Premier Jason Kenney is promising to hold gas companies accountable to pass the lifted provincial fuel tax on to Albertans at the pump.
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He said in a press conference on Wednesday that the province will be benchmarking the cost of gas in Alberta and using it as a means of comparison to other jurisdictions in Canada.
“We will be watching that like a hawk,” said the premier. “We sent a clear message to gas retailers that we won’t accept any games being played with this. If they don’t pass on these tax savings, if they try to pocket a portion of that, we will be prepared to resort to using legal tools to protect consumers and we are open to potentially bringing in regulatory power to compel retailers to pass on that savings.”
The province announced earlier this month they would be lifting the provincial gas tax completely on April 1 when West Texas Intermediate crude hits $90 per barrel, and incrementally down to $80 per barrel. As of Wednesday at 3 p.m., WTI was at $107.34 per barrel. This is a long way from March 8 when WTI was at $123.70 per barrel.
The price at the pump shot up to 167.9 in Calgary early in March but has remained virtually unchanged since then despite the WTI dropping and fluctuating over the last three weeks. On Wednesday the price averaged 167.5 cents per litre in Calgary according to GasBuddy.com and 164.3 cents per litre in Edmonton.
NDP energy critic Kathleen Ganley called on the province to hold an independent audit of gas prices in Alberta to ensure companies are not pocketing the tax.
“Albertans deserve to know that it is actually having an impact on the bottom line of families and it isn’t just going to pad the bottom lines of already profitable corporations,” she said.
The removal of the provincial fuel tax will be tempered to a degree by an increase of the federal carbon tax to $50 per tonne on Friday, up from $40 per tonne. This will add 2.32 cents per litre to the cost of gasoline, once the GST is factored in. On Monday, Kenney joined other premiers in calling for the carbon tax to be shelved.
Simon Scott, director of corporate communications for Parkland Fuel Corporation, said in an email that they would stop the collection of provincial fuel tax on April 1 and will not be charging the tax to customers. He also defended the price currently being paid by customers.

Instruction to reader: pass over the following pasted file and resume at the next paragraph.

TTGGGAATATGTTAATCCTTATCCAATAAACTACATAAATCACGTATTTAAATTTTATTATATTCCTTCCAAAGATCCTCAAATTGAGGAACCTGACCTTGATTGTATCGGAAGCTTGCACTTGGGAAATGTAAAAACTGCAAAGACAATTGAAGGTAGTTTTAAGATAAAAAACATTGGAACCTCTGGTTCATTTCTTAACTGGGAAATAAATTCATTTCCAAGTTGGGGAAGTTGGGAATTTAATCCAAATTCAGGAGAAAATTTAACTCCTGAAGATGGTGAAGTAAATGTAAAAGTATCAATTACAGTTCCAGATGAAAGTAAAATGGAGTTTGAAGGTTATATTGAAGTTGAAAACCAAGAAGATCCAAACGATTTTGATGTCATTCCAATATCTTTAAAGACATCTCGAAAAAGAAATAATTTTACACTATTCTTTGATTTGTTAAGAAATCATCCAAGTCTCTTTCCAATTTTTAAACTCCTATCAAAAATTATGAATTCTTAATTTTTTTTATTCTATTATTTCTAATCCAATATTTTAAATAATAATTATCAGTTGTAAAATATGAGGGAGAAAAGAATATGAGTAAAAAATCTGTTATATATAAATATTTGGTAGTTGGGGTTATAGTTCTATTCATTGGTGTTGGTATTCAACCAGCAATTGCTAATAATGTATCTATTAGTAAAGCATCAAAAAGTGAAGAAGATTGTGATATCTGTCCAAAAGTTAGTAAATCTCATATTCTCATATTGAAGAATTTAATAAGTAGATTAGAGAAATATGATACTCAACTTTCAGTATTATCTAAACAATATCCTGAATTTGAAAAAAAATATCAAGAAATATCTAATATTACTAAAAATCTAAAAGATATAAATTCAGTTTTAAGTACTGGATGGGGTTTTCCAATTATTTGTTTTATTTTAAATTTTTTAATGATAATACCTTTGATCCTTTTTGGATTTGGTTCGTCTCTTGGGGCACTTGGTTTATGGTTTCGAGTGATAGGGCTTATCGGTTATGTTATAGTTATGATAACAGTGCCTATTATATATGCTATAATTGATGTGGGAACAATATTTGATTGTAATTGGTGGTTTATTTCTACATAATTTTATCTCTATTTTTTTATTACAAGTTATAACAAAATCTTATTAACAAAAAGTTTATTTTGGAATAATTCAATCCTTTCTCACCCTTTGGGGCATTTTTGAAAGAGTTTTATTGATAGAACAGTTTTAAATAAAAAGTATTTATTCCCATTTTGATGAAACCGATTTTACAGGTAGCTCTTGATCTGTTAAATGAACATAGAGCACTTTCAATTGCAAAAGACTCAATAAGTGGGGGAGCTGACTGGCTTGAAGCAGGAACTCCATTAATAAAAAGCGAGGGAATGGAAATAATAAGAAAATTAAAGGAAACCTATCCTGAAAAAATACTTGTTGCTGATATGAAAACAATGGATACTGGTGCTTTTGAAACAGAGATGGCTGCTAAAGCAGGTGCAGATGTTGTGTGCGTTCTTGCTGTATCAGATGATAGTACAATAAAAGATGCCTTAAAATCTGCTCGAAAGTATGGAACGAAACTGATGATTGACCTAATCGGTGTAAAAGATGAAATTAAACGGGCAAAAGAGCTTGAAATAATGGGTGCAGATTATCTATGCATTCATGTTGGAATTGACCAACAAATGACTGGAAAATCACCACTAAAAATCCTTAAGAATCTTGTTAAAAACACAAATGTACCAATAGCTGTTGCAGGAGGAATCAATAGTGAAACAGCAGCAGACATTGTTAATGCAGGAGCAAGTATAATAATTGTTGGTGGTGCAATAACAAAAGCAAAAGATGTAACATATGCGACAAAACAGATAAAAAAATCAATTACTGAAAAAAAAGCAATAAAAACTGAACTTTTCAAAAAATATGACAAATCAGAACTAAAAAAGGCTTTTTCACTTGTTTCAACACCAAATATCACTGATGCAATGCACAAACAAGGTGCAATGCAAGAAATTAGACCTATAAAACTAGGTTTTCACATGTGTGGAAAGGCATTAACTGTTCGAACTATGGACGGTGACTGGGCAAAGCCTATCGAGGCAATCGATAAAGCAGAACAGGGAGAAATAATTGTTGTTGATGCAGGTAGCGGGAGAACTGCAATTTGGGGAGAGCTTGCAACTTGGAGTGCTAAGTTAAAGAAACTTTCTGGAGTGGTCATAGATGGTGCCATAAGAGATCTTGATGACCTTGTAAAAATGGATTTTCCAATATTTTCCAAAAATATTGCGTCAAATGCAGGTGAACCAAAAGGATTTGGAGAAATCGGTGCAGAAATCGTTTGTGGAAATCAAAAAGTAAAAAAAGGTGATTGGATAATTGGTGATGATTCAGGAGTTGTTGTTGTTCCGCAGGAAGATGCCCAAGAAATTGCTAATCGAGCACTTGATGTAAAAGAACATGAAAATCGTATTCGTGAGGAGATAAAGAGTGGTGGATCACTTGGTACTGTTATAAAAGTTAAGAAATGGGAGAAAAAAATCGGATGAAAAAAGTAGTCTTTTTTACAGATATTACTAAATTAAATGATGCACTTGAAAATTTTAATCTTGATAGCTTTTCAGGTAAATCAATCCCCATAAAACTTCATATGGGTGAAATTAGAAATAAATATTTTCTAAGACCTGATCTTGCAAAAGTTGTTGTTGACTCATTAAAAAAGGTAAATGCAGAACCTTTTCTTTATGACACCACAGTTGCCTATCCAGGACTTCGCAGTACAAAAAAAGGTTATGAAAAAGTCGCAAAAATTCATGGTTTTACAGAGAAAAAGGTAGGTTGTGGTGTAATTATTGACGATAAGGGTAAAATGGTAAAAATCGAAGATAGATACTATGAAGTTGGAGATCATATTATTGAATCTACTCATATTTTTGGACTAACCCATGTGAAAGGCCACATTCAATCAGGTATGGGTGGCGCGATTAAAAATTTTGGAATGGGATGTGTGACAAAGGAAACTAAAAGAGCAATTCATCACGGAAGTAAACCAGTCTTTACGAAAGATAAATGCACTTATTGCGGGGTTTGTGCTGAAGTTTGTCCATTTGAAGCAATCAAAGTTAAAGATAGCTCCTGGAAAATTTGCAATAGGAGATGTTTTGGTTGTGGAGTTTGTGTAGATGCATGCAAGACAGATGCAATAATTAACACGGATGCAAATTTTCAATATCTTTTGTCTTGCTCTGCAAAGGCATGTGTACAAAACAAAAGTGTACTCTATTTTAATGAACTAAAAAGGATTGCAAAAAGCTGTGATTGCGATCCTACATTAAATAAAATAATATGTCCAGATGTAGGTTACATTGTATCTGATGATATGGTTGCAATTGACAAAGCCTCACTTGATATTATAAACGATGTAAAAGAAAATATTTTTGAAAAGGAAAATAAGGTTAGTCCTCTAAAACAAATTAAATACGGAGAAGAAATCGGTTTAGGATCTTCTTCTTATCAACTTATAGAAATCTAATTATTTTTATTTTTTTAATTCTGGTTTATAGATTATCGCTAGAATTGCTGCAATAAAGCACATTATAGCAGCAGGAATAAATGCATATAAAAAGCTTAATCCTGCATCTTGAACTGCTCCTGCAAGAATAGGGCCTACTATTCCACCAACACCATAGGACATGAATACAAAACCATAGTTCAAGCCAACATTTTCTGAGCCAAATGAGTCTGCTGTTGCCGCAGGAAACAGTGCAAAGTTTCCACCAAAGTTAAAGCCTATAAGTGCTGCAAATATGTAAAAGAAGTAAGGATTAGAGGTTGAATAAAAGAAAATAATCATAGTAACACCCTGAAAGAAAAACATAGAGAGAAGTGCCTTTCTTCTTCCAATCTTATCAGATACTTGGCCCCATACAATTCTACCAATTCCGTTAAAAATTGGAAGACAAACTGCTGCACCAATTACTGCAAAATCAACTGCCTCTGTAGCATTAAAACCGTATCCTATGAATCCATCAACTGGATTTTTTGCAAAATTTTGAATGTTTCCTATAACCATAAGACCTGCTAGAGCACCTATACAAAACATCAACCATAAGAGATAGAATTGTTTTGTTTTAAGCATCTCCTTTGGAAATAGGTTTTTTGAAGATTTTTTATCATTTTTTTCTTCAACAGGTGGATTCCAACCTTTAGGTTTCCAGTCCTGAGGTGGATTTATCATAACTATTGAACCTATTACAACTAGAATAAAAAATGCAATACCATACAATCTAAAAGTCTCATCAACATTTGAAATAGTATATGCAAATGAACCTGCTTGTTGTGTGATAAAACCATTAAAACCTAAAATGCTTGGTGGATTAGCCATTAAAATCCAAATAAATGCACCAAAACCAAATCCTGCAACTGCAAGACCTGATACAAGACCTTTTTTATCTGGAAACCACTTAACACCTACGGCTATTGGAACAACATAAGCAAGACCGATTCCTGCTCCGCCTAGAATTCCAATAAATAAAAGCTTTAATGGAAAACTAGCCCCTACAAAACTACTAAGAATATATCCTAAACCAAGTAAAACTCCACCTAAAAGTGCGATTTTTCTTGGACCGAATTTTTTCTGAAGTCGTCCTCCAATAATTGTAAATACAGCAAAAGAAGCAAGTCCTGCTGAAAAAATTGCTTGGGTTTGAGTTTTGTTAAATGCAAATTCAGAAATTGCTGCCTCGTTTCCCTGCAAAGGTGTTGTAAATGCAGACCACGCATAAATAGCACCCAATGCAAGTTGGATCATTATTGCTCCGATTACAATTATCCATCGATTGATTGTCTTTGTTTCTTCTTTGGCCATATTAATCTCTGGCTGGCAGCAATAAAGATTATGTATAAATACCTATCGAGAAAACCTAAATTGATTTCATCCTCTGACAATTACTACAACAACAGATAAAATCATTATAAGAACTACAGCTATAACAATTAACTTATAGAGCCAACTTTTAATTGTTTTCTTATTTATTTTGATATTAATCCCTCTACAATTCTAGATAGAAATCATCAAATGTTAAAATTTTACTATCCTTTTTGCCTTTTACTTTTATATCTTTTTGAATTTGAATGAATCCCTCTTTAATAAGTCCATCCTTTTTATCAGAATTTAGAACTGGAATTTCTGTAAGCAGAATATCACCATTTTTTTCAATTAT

“Fuel is a global commodity, and the prices consumers pay at the pump are driven by supply and demand and are also made up of components including the price of crude oil and the various taxes that are applied at a provincial and federal level,” he said.
Dan McTeague, president of Canadians for Affordable Energy, said gas on Friday should be between eight and nine cents a litre cheaper than it was on Thursday night. He also factored in the wholesale cost of fuel set to increase by about three cents per litre as the supply switches from winter gas to summer gas.
He said companies have been given plenty of lead-in time to adjust for the change to provincial taxation.
“If that doesn’t happen I’ll be banging the pots and pans,” he said. “The pressure will be too big. At that point the average cost for them to replace the fuel they’re selling will be … $1.39, you can’t sell for $1.67, that’s a 28 cent retail margin. That would really have a bad look and guys like me would be the first ones to call it off, long before the government would need to. I would call it what it is, it’s a ripoff.”
He said gas companies currently are paying about $1.48 per litre.
McTeague said the public is often confused why the cost of gas is as high as it is when compared to previous spikes in WTI to $113.98 in April 2011, and the price at the pump was about $1.20 per litre. He said commodities use American dollars in their pricing, and at the time, the Canadian dollar was actually at $1.04 against the greenback. Now it’s at 78.9 cents.
He also pointed to the carbon tax which has since been added to the cost to consumers.
Patrick De Haan, head of petroleum analysis for GasBuddy, was dubious that the price will be any cheaper at the pump on Friday.
He said the market has been so wild that it has been prudent for the price to remain the same and will be easy for companies to justify an increase at the pump or keep the price the same. On Wednesday alone, the price of WTI flexed more than $4 per barrel and on Tuesday it bottomed out below $100 per barrel before rebounding. De Haan said the rapidly changing situation in Ukraine keys many of these fluctuations.
“Yesterday’s massive drop is being offset by today’s increase,” he said. “None of us can predict what oil is going to do tomorrow and that’s the problem. Oil is reacting in such an indiscriminate way to any headlines and there’s so many different changes in the wind.”
De Haan added the current price at the pump represents roughly a WTI valuation of about $106 to $107 per barrel, and in reality it never flexed up to meet the peak of the spike.
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